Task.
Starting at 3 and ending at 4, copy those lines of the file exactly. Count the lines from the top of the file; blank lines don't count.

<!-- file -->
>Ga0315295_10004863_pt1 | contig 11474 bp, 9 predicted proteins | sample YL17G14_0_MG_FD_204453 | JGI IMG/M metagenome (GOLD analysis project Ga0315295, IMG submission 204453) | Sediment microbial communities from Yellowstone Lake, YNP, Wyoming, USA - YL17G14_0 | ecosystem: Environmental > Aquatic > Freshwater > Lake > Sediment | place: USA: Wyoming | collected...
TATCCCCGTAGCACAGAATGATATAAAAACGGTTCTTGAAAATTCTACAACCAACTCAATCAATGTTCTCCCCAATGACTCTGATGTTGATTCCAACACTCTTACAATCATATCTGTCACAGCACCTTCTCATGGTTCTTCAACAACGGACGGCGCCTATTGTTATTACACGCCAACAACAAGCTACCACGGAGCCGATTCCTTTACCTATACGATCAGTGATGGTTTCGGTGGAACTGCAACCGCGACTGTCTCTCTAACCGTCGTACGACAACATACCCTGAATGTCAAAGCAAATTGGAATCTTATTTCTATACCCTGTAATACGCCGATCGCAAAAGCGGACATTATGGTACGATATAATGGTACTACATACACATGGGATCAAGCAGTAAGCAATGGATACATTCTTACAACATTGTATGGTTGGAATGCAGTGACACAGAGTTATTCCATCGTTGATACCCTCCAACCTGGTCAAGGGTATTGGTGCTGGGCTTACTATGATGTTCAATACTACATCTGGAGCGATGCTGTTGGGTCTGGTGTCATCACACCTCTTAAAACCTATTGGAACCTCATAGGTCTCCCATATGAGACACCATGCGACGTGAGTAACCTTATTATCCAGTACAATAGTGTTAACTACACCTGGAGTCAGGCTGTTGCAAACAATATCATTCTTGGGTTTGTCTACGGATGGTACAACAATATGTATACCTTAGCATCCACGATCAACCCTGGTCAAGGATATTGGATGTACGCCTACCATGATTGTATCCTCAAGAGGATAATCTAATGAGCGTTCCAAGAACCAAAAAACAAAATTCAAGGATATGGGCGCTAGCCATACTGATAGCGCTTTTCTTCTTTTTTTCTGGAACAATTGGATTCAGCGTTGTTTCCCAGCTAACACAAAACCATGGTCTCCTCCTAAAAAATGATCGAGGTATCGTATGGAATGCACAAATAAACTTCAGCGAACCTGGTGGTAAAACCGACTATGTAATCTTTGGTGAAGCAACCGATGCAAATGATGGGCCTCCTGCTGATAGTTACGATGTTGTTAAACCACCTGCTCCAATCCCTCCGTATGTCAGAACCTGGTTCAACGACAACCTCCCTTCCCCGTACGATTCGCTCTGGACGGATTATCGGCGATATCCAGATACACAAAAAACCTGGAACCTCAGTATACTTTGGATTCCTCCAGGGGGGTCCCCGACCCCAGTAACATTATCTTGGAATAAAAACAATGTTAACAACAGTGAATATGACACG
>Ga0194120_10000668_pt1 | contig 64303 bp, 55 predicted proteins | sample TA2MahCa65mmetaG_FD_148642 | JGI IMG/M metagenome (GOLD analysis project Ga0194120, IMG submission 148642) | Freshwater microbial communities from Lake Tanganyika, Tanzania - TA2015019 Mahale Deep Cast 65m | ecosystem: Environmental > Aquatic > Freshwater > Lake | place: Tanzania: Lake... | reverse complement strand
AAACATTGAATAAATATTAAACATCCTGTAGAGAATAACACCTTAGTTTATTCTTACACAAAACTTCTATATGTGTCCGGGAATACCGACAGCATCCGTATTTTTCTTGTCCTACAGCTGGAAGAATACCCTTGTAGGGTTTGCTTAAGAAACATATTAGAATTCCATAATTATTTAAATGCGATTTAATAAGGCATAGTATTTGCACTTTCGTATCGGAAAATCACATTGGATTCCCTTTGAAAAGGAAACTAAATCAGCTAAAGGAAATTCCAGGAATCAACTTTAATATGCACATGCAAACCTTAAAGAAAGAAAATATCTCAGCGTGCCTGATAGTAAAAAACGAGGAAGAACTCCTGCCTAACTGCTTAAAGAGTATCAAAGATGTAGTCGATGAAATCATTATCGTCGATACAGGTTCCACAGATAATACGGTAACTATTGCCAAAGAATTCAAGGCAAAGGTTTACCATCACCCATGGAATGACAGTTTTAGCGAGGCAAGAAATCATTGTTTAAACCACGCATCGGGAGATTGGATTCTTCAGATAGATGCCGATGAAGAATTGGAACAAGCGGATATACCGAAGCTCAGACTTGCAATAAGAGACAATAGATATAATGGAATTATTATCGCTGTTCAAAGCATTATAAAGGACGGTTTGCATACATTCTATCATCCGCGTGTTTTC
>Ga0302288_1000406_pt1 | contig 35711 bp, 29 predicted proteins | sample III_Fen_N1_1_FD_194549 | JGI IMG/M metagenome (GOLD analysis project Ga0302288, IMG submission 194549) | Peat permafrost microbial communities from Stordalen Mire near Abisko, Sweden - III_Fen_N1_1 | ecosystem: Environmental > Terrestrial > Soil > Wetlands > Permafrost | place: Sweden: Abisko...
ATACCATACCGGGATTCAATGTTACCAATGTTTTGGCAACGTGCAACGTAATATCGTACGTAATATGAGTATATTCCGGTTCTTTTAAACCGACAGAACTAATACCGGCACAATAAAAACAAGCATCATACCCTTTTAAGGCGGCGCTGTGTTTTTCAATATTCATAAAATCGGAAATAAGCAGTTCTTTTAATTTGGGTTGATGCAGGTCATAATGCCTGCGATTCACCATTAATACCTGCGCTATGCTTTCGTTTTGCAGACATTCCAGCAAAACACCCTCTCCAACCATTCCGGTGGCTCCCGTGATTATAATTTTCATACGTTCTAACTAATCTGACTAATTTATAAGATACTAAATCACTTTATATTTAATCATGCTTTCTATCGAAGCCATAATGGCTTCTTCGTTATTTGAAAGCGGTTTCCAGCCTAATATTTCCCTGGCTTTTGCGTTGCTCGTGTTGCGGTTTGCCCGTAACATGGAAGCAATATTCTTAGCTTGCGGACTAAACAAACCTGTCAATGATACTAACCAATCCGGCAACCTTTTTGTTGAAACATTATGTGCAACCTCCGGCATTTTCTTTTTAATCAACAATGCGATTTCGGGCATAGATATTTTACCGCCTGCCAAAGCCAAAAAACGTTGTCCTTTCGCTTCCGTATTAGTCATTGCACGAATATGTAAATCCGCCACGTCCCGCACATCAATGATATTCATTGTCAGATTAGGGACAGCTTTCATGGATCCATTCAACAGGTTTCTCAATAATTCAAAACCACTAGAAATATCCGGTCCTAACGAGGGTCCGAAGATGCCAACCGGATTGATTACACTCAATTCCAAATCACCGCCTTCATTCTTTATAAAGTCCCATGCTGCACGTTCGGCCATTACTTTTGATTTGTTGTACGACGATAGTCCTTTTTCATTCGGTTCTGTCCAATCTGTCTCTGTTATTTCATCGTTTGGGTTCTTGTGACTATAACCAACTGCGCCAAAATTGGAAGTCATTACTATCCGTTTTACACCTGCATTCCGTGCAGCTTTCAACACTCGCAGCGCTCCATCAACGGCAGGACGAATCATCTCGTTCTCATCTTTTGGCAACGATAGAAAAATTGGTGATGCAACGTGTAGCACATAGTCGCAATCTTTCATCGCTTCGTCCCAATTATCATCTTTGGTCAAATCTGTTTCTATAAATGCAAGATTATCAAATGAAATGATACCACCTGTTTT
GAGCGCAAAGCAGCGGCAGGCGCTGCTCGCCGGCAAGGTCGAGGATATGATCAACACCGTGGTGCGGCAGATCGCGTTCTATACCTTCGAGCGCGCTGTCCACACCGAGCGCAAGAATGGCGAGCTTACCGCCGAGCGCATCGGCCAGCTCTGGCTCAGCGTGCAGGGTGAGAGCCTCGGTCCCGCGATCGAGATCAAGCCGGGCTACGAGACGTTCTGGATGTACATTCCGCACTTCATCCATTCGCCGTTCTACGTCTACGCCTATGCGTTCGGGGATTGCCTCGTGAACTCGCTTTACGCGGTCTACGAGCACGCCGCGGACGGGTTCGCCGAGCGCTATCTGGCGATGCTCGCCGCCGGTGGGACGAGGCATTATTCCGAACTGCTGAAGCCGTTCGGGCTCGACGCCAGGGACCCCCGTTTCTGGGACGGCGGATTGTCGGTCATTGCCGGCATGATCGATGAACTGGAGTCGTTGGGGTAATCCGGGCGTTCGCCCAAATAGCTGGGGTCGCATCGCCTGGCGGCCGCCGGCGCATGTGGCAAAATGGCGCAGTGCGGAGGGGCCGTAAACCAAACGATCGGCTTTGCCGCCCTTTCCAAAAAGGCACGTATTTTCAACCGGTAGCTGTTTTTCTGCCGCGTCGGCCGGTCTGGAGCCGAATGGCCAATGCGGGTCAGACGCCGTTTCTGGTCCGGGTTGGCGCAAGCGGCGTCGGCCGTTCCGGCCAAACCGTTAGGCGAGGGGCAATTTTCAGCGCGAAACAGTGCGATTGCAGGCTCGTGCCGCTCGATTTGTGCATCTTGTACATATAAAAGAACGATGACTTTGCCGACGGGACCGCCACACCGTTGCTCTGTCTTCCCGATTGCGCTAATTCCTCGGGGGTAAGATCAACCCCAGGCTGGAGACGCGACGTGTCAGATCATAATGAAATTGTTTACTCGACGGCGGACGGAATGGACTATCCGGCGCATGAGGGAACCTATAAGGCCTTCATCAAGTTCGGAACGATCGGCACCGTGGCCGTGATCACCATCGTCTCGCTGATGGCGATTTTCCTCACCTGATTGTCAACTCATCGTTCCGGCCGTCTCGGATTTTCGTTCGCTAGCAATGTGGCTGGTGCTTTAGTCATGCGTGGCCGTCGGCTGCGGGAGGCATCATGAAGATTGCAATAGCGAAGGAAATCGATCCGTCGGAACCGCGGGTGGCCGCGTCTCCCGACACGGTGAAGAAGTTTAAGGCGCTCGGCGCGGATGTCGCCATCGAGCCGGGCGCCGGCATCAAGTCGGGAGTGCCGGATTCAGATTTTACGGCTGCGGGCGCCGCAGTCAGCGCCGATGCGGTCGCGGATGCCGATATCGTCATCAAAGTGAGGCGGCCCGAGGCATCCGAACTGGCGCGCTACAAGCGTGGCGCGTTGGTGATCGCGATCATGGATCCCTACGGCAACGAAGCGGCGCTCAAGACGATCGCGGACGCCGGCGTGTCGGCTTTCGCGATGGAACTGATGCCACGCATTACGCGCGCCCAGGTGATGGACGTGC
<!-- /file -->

>Ga0194120_10000668_pt1 | contig 64303 bp, 55 predicted proteins | sample TA2MahCa65mmetaG_FD_148642 | JGI IMG/M metagenome (GOLD analysis project Ga0194120, IMG submission 148642) | Freshwater microbial communities from Lake Tanganyika, Tanzania - TA2015019 Mahale Deep Cast 65m | ecosystem: Environmental > Aquatic > Freshwater > Lake | place: Tanzania: Lake... | reverse complement strand
AAACATTGAATAAATATTAAACATCCTGTAGAGAATAACACCTTAGTTTATTCTTACACAAAACTTCTATATGTGTCCGGGAATACCGACAGCATCCGTATTTTTCTTGTCCTACAGCTGGAAGAATACCCTTGTAGGGTTTGCTTAAGAAACATATTAGAATTCCATAATTATTTAAATGCGATTTAATAAGGCATAGTATTTGCACTTTCGTATCGGAAAATCACATTGGATTCCCTTTGAAAAGGAAACTAAATCAGCTAAAGGAAATTCCAGGAATCAACTTTAATATGCACATGCAAACCTTAAAGAAAGAAAATATCTCAGCGTGCCTGATAGTAAAAAACGAGGAAGAACTCCTGCCTAACTGCTTAAAGAGTATCAAAGATGTAGTCGATGAAATCATTATCGTCGATACAGGTTCCACAGATAATACGGTAACTATTGCCAAAGAATTCAAGGCAAAGGTTTACCATCACCCATGGAATGACAGTTTTAGCGAGGCAAGAAATCATTGTTTAAACCACGCATCGGGAGATTGGATTCTTCAGATAGATGCCGATGAAGAATTGGAACAAGCGGATATACCGAAGCTCAGACTTGCAATAAGAGACAATAGATATAATGGAATTATTATCGCTGTTCAAAGCATTATAAAGGACGGTTTGCATACATTCTATCATCCGCGTGTTTTC